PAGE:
anxiety and worry

Anxiety is very much a normal emotion.  In evolutionary terms, anxiety served as an alert to possible threat or danger, so that the best course of action could be quickly determined (such as, a fight or flight response).

We all feel anxious from time to time.  Yet, some people experience high levels of anxiety a lot of the time, either in specific or more general situations.

Common anxiety conditions:

  • Specific phobias – also known as a simple phobia – involves anxiety and fear about specific things, such as spiders, dogs or bees.
  • Health anxiety – is characterised by anxiety and worry about one’s health; for example, that one has become ill but symptoms have not yet been diagnosed / detected, or that one may become ill in the future.
  • Social anxiety – also known as social phobia – is characterised by anxiety about one or more social situations, and worry that one might do the wrong thing or be judged negatively by others.
  • Generalised anxiety and worry – involves anxiety and worry about a range of situations, either past, present or in the future.
  • Panic attacks – can occur as part of other conditions, or independently of these.  This involves instances of panic, anxiety and fear.


Common symptoms of anxiety conditions:

While there is a bit of variation between different anxiety conditions, there are some common processes and experiences that tend to be shared across all conditions.  These include: physical / autonomic symptoms (such as an increased heart rate or pulse, feeling hot and sweaty, restlessness, butterflies in one’s stomach, needing to use the toilet more frequently than usual); emotions (such as worry, fear, irritability); thoughts and thinking styles associated with anxiety (such as thinking something bad may happen, predicting the worst, underestimating the capacity to cope); and behaviours / responses (such as avoiding situations, replaying past events in our minds, putting off making decisions).  Anxiety can get in the way of everyday functioning, and knock the confidence to try new things or be assertive.  Some people who have anxiety also have times when they feel low in mood, helpless or hopeless.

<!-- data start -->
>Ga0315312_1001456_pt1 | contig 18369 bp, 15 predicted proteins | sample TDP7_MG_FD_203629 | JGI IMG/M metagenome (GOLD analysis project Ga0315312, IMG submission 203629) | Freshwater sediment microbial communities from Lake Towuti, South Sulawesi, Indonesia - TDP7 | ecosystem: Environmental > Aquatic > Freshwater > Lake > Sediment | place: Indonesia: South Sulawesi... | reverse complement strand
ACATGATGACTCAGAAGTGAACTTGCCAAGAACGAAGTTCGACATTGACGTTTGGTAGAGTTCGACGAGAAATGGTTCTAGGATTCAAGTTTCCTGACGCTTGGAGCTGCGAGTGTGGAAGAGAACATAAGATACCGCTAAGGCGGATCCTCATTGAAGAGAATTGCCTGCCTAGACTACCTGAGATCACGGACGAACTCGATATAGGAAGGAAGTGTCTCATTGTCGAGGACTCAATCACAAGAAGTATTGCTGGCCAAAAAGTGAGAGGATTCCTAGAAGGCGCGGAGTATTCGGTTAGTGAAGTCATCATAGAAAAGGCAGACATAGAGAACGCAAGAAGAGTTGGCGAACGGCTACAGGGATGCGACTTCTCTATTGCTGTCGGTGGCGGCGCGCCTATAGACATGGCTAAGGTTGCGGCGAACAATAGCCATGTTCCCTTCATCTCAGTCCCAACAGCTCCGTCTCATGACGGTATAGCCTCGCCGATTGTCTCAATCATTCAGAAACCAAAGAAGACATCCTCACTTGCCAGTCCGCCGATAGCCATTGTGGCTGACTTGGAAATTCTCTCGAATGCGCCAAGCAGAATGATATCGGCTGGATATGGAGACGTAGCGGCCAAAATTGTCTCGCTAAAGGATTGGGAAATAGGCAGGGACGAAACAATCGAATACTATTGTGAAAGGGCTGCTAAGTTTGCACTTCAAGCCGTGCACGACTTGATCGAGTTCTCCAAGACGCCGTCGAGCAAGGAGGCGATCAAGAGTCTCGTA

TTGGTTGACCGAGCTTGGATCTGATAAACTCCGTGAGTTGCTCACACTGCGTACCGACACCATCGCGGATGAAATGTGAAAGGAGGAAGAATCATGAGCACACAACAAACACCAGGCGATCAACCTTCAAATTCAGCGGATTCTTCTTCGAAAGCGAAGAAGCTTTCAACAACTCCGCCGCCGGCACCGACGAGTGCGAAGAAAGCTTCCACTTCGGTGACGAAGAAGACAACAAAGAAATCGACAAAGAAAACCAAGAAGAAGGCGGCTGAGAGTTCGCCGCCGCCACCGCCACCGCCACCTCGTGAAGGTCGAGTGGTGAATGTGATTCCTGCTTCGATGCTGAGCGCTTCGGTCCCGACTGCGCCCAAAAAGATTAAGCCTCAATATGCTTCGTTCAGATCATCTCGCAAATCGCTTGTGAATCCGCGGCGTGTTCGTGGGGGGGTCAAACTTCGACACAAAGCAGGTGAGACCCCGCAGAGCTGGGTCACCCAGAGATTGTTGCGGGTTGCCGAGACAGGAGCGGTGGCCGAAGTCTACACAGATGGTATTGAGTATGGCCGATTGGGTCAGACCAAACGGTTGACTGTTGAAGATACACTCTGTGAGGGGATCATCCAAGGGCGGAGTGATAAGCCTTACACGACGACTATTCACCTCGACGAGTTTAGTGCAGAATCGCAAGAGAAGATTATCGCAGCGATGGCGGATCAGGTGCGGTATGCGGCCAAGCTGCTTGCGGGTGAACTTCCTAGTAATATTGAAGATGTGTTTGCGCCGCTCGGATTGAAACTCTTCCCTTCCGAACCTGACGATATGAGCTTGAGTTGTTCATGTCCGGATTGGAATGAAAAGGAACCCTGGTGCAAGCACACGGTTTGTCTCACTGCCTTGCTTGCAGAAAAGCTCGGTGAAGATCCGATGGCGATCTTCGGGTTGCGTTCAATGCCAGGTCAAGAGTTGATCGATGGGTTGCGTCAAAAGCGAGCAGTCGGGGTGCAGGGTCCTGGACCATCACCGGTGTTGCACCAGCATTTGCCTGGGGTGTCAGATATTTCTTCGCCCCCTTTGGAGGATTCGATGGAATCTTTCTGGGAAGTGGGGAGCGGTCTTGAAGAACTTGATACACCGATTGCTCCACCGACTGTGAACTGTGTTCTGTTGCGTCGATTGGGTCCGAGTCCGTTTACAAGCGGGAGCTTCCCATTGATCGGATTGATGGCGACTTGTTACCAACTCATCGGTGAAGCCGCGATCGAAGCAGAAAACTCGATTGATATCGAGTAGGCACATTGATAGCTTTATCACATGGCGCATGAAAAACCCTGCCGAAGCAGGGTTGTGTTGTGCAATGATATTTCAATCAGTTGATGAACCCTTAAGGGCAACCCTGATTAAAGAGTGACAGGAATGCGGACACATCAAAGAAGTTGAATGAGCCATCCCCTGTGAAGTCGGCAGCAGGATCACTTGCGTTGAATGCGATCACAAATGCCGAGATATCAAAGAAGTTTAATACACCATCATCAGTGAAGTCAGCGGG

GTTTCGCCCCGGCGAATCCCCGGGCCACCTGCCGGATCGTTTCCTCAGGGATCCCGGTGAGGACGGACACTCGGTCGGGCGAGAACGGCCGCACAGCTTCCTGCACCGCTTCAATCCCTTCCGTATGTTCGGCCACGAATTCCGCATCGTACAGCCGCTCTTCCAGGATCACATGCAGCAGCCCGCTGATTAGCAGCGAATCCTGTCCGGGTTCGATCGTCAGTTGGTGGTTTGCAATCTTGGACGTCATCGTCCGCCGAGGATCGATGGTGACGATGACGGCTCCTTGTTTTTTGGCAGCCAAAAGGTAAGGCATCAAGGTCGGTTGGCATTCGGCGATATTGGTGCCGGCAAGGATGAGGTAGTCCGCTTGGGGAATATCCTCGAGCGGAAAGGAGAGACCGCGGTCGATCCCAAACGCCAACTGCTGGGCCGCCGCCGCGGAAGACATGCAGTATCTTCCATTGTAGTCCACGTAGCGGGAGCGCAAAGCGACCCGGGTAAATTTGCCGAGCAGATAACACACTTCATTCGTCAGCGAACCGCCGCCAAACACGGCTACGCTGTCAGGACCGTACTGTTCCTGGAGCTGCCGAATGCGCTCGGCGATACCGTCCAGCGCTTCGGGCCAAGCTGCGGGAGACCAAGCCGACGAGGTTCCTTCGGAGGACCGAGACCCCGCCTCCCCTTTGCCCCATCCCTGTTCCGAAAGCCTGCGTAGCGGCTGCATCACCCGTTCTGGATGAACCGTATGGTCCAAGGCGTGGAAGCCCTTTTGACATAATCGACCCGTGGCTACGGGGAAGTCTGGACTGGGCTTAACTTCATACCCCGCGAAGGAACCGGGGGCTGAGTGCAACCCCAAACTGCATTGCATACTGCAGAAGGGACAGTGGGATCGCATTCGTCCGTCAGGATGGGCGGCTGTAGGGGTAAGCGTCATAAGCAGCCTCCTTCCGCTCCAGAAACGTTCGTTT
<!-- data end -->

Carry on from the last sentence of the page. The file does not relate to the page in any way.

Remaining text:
How do anxiety conditions develop?

General causes of anxiety can include a combination of factors; for example,  life experiences or key events that have influenced how we feel and think about specific situations, other people or ourselves, a build up of stress, the impact of long-term low mood or physical or mental health conditions, availability of support at the time we feel we need this, and coping styles.

What can help?

Anxiety and worry are highly treatable.  Cognitive Behavioural Therapy is the recommended treatment of choice for the range of anxiety conditions.  Some people find that Mindfulness-based Approaches and Acceptance and Commitment Therapy (ACT) can be useful alongside this.